Essays that engage Bechdel in light of the following topics would be particularly welcome (although this list is by no means exhaustive or prescriptive; essays that address topics not listed here will be considered as well):

Bechdel as outsider/in from the margins:

· alt-comix: the world of Dykes to Watch Out For and how it changed the world of comics/comix

· Bechdel and alternative weeklies

· Bechdel and censorship

· Bechdel in the classroom/Bechdel and pedagogy

· Bechdel in the academy/the Bechdel industry

· Bechdel the bestseller

Interiors and the outside world:

· imagined spaces/places/objects

· furniture and design

· architecture

· autography/memoir/life writing

· trauma/mourning

· inside the archive

· sexuality and subjectivity

Drawing, writing, performing queerness:

· the many modes of Alison Bechdel: blogging, interviews, adaptation, photography, film and Hollywood cinema (the Bechdel test)

· Bechdel and music: popular, classical, queer

· Bechdel and Broadway: music, adaptation, the tradition of comics on the stage

· Bechdel and the body: gender normativity, butchness, bodybuilding

· Bechdel and performativity

· Bechdel and queer print culture

· LGBT history and activism

Please send abstracts of at least 500 and no more than 1000 words, along with CV and contact information, to Janine Utell at by December 1.

Officer Nominations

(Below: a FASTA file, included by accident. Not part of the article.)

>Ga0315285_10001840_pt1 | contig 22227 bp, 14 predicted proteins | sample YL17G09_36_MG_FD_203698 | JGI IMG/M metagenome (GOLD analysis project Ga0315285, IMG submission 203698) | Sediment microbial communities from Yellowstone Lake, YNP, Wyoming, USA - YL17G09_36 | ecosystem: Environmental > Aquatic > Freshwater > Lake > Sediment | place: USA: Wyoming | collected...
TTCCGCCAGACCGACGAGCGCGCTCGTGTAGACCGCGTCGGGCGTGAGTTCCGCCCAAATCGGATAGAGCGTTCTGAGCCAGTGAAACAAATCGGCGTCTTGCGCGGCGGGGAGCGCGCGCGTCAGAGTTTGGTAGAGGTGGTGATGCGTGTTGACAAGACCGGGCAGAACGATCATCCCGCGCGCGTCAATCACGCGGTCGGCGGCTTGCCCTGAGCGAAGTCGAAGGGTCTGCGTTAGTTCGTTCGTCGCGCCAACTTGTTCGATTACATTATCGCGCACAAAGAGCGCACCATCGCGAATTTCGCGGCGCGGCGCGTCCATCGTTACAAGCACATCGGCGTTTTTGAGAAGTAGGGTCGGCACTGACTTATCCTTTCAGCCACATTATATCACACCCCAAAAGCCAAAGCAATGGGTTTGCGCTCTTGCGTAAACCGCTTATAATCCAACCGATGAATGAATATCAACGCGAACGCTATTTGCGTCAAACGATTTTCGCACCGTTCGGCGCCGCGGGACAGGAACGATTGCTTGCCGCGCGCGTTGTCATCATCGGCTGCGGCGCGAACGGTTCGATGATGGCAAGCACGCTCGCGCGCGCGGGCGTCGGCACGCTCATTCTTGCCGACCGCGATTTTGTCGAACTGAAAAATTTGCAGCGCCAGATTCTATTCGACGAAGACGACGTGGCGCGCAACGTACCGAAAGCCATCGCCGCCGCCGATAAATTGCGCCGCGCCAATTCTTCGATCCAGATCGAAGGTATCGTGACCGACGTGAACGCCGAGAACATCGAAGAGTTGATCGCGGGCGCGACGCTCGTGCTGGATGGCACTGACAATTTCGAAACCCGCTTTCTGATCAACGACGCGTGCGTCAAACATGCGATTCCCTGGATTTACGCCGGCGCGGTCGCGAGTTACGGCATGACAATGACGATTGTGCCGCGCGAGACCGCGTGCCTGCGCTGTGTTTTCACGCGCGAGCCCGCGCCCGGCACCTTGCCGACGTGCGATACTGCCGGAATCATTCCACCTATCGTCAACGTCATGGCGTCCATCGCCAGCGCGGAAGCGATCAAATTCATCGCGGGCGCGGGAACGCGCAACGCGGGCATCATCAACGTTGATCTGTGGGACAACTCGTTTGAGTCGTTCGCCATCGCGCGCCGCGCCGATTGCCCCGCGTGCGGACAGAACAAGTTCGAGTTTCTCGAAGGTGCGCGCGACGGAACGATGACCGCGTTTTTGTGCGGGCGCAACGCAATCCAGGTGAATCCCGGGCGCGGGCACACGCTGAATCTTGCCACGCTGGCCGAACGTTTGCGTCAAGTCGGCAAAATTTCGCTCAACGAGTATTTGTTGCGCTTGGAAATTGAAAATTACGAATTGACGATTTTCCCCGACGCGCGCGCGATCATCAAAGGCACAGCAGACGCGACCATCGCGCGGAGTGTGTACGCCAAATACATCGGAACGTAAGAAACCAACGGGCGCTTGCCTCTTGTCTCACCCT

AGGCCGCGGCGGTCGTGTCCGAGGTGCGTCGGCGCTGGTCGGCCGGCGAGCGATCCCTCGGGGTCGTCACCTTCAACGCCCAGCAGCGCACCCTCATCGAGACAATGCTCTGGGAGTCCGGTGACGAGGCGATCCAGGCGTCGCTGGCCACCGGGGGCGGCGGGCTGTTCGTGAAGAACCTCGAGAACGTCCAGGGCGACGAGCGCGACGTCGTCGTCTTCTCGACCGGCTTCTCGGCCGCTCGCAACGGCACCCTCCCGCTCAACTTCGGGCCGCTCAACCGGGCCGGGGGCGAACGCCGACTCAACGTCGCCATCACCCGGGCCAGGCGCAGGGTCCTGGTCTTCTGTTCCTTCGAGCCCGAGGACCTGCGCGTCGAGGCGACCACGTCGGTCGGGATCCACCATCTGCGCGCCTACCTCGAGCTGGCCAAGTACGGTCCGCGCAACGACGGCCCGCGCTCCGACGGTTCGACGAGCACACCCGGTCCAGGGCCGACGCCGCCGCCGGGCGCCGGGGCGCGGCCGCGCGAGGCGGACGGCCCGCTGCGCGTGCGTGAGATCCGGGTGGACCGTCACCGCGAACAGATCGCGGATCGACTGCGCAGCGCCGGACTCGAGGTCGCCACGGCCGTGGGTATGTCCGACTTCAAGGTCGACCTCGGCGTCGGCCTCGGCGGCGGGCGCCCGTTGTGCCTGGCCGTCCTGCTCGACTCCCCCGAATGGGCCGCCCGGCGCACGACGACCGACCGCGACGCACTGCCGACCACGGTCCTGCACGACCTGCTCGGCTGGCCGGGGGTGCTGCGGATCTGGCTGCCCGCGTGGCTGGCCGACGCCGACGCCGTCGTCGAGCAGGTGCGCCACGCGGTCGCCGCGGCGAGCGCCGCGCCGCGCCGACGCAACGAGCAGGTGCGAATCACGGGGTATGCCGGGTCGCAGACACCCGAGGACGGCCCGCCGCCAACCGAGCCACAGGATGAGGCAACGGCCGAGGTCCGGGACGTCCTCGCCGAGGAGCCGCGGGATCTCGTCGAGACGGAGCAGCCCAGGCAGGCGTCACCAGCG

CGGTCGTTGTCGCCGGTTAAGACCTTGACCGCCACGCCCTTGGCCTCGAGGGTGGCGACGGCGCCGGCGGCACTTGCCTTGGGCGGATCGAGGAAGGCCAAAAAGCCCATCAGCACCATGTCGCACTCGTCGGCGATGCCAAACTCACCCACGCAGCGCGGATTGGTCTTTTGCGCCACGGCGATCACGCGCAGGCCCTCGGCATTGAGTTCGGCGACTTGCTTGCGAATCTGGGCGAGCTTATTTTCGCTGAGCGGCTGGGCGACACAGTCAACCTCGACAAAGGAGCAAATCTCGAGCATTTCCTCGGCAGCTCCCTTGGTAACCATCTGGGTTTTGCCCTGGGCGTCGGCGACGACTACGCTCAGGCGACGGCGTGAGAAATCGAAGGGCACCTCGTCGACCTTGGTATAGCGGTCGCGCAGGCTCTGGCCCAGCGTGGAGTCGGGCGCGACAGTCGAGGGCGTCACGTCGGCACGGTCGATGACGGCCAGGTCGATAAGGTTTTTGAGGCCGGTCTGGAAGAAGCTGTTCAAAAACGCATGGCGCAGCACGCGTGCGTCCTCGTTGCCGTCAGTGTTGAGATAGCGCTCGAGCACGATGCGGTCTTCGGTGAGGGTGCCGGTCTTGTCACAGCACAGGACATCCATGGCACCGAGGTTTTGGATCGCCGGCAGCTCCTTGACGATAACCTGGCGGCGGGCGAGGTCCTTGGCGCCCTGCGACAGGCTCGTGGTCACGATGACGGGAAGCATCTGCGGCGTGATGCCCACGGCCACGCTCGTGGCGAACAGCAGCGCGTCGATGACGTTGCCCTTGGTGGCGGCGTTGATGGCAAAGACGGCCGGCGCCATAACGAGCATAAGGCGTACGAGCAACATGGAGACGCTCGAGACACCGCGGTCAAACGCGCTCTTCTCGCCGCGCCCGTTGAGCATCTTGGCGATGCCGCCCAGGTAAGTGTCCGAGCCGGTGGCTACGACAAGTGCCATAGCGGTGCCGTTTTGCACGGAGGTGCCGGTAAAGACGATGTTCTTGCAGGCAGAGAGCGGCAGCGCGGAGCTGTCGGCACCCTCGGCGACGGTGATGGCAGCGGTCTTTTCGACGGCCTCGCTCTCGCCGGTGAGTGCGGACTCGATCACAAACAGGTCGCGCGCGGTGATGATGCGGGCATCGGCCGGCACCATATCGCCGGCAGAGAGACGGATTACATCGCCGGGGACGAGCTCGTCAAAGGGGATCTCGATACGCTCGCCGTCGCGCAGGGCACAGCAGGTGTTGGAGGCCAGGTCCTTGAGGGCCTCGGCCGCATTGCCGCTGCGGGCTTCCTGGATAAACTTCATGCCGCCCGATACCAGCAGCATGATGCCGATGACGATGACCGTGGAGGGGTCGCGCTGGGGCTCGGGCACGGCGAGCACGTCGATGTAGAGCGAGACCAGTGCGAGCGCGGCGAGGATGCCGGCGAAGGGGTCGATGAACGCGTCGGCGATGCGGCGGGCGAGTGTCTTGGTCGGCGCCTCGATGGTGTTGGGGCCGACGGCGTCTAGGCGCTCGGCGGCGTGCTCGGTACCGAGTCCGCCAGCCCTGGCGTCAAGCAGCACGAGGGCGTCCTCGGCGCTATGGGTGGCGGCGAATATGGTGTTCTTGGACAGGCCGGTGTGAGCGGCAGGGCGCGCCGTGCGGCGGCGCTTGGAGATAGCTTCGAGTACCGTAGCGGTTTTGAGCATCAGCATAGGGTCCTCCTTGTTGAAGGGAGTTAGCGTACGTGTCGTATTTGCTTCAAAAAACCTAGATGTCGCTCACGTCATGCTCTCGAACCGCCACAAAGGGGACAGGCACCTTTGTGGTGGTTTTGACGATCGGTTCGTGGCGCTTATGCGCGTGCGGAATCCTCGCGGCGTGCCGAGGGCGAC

June 22nd, 2016

Dear Members of ISSN,

This October the Society will elect two new Executive Board
members, to serve for three years, as well as its next
Second Vice-President, who serves for four years
(proceeding to First Vice-President, President, and Past
President). The nominations for these positions are drawn
up by the nominating committee, which comprises the current
VP and two other Society members.

This year, that is Sarah Copland (MacEwan University), Mari
Hatavara (University of Tampere), and me (Aarhus Institute
of Advanced Studies).

All ISSN members are invited to propose names for the
nominating committee to consider. Self-nominations are
entirely in order, so don’t be shy!

Note that eligible candidates will have attended recent
ISSN conferences, and will usually commit to attending two
meetings of the ISSN Executive Board in each year of their
term – one at the ISSN Conference and one at the MLA
Convention. At the same time, don’t hesitate to nominate
someone, including yourself, who for good reason (lack of
funding, distance, etc.) cannot make it to MLA. Candidates
for Second VP should have attended 3 out of the last 5
annual conferences.

Please send your suggestions to Sarah, Mari, and me (along
with a brief indication of the reason for your
recommendation) no later than July 15, 2016.

Sarah Copland:
Mari Hatavara:
Jan Alber:

All the best,
Jan Alber

2017 ISSN Conference CFP

June 14th, 2016

Call for Papers-LEON EDEL PRIZE

June 14th, 2016

The Leon Edel Prize is awarded annually for the best essay on Henry James by a beginning scholar. The prize carries with it an award of $150, and the prize-winning essay will be published in HJR.

The competition is open to applicants who have not held a full-time academic appointment for more than four years. Independent scholars and graduate students are encouraged to apply.

Essays should be 20-30 pages (including notes), original, and not under submission elsewhere or previously published.

Send electronic submissions to:

Author=s name should not appear on the manuscript. Please identify essays as submissions for the Leon Edel Prize.

A brief curriculum vitae should be included. Decisions about regular publication are also made at the same time as the prize decision.

Deadline: November 1, 2016